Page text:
It seems I start every post with a discussion of my GTD theme, but I do want to say that it has evolved. Instead of being about GTD, the system, it’s more about organizing and removing distraction. It is in that spirit that I bring you a comparison of many apps that any writer may find a use for: the fullscreen text editor. This idea revolves around removing more or less everything but your words from your screen, and having you concentrate on what you type. (more…)
This series was started when David Allen’s system, Getting Things Done, was all the rage. I was somewhat fascinated by it, and the name doubled, and continues to double, as a collective name for any way to organize tasks. However, this is not the only way to accomplish organization, and not the best for many people. There are several different ones out there, and you can pick the one you like best, or make your own. (more…)
The wagon, or bandwagon, as it is called, is a notoriously slippery and narrow thing. This means that it’s incredibly easy to fall off of it. It’s easier than falling off a log, in fact, because before falling off a log you become concerned about how much it will hurt when you hit the ground, while when falling off the bandwagon it doesn’t really hurt at all, at least not at first.
Overstretched analogy aside, it is a fact of life and of GTD that you’ll stop doing it at some point, whether it be intentionally or not. Even David Allen, the man who started it all, admits to falling off the wagon frequently. Naturally, he being who he is, he’s probably come up with strategies to get back on. However, I’m not here to tell you about him, I’m here to tell you about me. (more…)
Edit: I neglected to mention that SimpleTask Mac is in Beta, and coming out of it as soon as Apple approves SimpleTask iPhone. Also, I previously stated that SimpleTask iPhone would be free, but it will be $1.99.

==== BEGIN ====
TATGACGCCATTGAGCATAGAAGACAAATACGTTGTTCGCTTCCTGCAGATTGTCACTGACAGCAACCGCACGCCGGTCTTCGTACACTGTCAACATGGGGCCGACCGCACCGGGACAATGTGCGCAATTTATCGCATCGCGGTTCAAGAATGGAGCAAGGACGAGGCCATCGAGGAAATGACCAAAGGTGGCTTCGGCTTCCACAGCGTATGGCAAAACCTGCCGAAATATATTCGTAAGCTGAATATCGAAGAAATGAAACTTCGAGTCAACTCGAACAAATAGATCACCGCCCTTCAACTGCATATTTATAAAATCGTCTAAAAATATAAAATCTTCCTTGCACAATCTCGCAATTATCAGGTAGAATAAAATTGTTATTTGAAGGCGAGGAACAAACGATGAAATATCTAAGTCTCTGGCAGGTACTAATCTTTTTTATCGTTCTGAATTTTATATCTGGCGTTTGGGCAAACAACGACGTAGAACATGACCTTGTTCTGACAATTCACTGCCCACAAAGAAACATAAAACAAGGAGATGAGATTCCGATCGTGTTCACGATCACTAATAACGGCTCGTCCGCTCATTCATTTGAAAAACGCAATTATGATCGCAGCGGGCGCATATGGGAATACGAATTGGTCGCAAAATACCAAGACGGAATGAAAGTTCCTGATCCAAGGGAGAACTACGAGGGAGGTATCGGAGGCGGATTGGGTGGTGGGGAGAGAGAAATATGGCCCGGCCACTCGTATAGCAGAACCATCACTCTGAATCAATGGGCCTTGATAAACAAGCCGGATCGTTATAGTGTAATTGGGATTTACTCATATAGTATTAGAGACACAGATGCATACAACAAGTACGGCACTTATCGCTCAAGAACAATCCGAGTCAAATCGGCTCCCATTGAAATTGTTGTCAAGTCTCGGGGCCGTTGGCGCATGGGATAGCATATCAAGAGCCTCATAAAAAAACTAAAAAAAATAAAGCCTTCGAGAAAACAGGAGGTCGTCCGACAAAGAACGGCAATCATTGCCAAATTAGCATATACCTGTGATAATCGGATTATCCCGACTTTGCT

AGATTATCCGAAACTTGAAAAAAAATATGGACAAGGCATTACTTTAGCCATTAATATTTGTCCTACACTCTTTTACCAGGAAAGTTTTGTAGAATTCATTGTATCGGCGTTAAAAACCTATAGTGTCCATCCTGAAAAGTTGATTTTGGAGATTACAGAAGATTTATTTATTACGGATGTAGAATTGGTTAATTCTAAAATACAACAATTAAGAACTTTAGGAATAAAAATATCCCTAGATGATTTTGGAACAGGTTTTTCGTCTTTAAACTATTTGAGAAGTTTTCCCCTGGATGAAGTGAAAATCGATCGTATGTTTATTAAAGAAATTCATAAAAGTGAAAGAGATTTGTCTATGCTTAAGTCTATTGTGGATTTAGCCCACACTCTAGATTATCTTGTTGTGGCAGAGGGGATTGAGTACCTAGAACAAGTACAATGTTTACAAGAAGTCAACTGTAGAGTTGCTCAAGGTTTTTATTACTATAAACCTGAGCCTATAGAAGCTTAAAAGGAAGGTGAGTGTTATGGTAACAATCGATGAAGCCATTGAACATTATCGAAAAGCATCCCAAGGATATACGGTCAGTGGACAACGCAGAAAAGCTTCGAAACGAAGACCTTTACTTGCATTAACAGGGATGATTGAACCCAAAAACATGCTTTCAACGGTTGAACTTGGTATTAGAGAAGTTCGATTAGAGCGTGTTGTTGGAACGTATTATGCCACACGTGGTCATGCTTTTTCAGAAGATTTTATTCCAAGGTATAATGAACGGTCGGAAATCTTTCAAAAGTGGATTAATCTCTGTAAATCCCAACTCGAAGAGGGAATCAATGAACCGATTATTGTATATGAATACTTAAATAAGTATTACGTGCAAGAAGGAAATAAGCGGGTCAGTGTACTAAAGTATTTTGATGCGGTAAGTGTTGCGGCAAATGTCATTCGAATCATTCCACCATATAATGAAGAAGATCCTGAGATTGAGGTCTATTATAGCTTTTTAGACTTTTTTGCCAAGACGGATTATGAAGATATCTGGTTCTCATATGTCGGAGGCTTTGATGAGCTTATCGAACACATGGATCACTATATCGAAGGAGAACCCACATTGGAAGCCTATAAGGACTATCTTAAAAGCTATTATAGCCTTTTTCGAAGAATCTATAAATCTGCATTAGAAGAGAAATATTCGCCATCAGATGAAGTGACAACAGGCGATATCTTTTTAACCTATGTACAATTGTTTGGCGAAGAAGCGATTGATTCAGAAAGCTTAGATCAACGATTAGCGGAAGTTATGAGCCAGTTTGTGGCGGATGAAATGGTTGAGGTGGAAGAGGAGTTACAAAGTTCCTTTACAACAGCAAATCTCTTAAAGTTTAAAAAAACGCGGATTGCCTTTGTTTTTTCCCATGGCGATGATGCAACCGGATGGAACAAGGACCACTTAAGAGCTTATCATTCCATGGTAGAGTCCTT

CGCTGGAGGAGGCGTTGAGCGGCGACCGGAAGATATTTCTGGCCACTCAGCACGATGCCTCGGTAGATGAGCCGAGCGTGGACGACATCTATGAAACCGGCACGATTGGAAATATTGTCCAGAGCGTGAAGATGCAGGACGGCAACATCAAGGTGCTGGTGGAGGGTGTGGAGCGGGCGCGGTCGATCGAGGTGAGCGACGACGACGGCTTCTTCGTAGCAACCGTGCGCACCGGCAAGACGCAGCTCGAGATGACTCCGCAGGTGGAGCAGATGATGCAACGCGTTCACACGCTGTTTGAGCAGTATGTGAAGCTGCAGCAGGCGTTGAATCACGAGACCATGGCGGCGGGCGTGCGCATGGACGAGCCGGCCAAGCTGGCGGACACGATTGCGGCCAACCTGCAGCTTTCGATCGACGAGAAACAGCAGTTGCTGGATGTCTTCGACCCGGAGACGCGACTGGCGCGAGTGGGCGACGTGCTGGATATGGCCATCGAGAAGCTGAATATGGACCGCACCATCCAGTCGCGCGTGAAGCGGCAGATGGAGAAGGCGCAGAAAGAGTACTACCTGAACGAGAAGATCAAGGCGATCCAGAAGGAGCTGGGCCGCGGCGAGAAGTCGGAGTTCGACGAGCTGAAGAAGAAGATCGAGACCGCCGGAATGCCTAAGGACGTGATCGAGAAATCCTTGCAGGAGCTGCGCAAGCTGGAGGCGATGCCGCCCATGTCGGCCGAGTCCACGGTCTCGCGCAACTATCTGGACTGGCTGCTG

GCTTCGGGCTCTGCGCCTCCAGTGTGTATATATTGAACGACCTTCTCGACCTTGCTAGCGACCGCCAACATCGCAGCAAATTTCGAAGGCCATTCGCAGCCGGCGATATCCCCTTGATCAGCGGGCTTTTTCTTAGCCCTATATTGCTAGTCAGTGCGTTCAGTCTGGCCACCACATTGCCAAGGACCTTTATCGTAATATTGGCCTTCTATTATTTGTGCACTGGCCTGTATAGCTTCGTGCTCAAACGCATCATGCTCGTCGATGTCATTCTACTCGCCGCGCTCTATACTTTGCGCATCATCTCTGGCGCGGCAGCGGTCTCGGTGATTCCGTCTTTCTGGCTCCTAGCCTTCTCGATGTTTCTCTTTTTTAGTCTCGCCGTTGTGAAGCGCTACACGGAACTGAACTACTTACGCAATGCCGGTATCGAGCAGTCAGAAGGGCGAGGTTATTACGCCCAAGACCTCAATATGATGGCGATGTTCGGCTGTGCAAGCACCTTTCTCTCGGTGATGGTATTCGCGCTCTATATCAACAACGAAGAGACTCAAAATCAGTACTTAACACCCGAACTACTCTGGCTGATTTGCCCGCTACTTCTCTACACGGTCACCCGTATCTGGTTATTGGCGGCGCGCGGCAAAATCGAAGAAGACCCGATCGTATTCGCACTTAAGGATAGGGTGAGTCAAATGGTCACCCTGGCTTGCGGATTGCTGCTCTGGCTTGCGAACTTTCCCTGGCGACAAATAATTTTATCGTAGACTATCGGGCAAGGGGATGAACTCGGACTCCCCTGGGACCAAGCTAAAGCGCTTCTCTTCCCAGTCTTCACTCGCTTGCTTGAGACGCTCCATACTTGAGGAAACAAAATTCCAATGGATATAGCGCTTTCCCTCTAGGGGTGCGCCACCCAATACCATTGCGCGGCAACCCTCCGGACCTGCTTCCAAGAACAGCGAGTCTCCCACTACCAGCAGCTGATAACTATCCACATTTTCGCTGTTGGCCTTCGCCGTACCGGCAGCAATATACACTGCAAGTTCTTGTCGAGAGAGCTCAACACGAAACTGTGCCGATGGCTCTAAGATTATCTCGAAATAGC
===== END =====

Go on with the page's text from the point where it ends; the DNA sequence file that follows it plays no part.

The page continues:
You may have noticed, although probably not, that I deliberately avoided the words “Getting,” “Things,” and “Done” in the title of this review. There is a reason for this. SimpleTask is not a comprehensive GTD app. GTD has a specific meaning with specific criteria, although it has drifted away somewhat from referring to David Allen’s book. There are at least two categories of task lists, and the one most people think of is the more complex one, which involves dates and priorities and tags and contexts and such. The other one that springs to mind less often is just a list, with checkboxes and titles. SimpleTask falls into this category.
Another category it falls into is the Delicious Generation. There are many interpretations of this concept, but I like mine the best. A delicious app is one which uses nonstandard GUI to great advantage. The most famous example is Delicious Library, which departs from the standard Finder-like way of presenting large groups of items, and uses the idea of a bookshelf. Others that fit in to this category are iVolume, The Hit List, Disco, QuickPost, Tweetie, and many more. SimpleTask succeeds with this model, which makes it a pleasure to use. (more…)
There are four basic steps to GTD: Collect, Process/Organize, Do, and Review. I’ve taken you through the first two, and the third doesn’t need much explaining. The fourth, the Review, I haven’t. And that’s because I’ve been a very bad GTDer. I haven’t been doing my review.
All right, I’d better tell you what it is. The thinking behind it is that you don’t see all your tasks every day, so it’s easy to have them fall out of your mind. After all, that’s a principle of GTD, to not have your tasks cluttering up your brain. The Review is where you go and look at either (a) the tasks you don’t see on a regular basis, such as a Someday/Maybe list you keep, or (b) everything. Yes, everything. (more…)